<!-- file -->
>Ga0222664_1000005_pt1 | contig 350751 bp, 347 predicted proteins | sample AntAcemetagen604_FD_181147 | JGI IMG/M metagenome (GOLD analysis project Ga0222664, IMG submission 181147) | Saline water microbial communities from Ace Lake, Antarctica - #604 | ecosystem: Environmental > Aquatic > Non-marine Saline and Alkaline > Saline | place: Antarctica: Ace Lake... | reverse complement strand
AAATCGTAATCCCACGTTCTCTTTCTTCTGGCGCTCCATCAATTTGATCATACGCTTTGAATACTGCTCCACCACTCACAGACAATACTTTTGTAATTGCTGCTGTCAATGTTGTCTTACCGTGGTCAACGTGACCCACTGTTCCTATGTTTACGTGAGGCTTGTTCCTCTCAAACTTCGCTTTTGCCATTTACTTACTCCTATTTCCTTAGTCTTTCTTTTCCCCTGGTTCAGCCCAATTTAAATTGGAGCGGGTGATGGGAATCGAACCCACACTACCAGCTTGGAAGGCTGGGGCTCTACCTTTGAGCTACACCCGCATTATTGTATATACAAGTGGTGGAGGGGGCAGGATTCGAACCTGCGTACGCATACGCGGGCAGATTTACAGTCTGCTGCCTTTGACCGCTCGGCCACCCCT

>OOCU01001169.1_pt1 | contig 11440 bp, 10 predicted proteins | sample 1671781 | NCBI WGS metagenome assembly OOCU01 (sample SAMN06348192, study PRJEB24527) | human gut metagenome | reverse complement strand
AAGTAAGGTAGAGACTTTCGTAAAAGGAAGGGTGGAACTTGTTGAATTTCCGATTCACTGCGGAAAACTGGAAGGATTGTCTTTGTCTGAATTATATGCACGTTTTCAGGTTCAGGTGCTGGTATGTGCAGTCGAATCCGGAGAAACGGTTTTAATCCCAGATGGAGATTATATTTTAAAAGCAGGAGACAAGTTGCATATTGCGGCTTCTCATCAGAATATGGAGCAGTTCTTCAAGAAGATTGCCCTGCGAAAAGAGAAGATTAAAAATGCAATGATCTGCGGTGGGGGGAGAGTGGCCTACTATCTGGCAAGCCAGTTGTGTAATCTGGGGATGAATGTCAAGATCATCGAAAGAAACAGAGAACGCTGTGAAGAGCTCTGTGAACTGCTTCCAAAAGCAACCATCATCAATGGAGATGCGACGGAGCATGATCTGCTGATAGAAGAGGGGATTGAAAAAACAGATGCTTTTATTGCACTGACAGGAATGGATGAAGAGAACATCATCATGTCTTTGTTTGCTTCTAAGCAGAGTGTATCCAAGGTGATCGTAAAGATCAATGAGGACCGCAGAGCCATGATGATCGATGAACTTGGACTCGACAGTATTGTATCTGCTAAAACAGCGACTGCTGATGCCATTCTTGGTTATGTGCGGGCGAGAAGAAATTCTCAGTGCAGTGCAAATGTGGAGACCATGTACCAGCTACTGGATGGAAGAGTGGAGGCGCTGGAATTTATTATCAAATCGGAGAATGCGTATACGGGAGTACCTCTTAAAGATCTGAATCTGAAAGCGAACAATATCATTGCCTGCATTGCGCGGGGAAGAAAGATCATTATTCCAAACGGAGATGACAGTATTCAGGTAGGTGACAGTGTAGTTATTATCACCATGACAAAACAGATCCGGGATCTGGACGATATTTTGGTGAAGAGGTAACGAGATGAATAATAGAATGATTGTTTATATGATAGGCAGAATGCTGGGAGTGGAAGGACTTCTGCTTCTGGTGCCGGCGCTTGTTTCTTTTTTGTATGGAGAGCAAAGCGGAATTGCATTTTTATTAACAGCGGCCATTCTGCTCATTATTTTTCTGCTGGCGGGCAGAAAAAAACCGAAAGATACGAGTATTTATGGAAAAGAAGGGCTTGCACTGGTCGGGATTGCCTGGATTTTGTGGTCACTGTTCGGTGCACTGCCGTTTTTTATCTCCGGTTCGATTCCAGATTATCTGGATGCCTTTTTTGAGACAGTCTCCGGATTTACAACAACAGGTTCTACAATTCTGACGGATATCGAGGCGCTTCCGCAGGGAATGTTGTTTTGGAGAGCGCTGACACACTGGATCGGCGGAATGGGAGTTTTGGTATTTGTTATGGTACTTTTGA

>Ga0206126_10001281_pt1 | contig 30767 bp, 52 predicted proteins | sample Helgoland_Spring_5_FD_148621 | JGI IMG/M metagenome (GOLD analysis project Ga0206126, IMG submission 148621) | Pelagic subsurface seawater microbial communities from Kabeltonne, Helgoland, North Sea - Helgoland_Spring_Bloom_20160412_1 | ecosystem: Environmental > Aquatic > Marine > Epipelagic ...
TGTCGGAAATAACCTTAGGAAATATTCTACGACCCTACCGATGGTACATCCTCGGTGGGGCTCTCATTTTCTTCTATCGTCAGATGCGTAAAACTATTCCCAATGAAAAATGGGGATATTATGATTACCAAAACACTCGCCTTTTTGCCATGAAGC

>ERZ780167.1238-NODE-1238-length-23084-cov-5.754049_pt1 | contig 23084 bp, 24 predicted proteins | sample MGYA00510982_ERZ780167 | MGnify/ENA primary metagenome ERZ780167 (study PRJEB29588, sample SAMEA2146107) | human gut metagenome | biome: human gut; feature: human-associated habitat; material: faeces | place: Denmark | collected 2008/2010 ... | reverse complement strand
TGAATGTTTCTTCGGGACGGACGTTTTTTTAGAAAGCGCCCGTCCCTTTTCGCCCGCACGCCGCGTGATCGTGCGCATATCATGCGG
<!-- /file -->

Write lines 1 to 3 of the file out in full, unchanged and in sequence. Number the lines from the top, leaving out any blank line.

>Ga0222664_1000005_pt1 | contig 350751 bp, 347 predicted proteins | sample AntAcemetagen604_FD_181147 | JGI IMG/M metagenome (GOLD analysis project Ga0222664, IMG submission 181147) | Saline water microbial communities from Ace Lake, Antarctica - #604 | ecosystem: Environmental > Aquatic > Non-marine Saline and Alkaline > Saline | place: Antarctica: Ace Lake... | reverse complement strand
AAATCGTAATCCCACGTTCTCTTTCTTCTGGCGCTCCATCAATTTGATCATACGCTTTGAATACTGCTCCACCACTCACAGACAATACTTTTGTAATTGCTGCTGTCAATGTTGTCTTACCGTGGTCAACGTGACCCACTGTTCCTATGTTTACGTGAGGCTTGTTCCTCTCAAACTTCGCTTTTGCCATTTACTTACTCCTATTTCCTTAGTCTTTCTTTTCCCCTGGTTCAGCCCAATTTAAATTGGAGCGGGTGATGGGAATCGAACCCACACTACCAGCTTGGAAGGCTGGGGCTCTACCTTTGAGCTACACCCGCATTATTGTATATACAAGTGGTGGAGGGGGCAGGATTCGAACCTGCGTACGCATACGCGGGCAGATTTACAGTCTGCTGCCTTTGACCGCTCGGCCACCCCT

>OOCU01001169.1_pt1 | contig 11440 bp, 10 predicted proteins | sample 1671781 | NCBI WGS metagenome assembly OOCU01 (sample SAMN06348192, study PRJEB24527) | human gut metagenome | reverse complement strand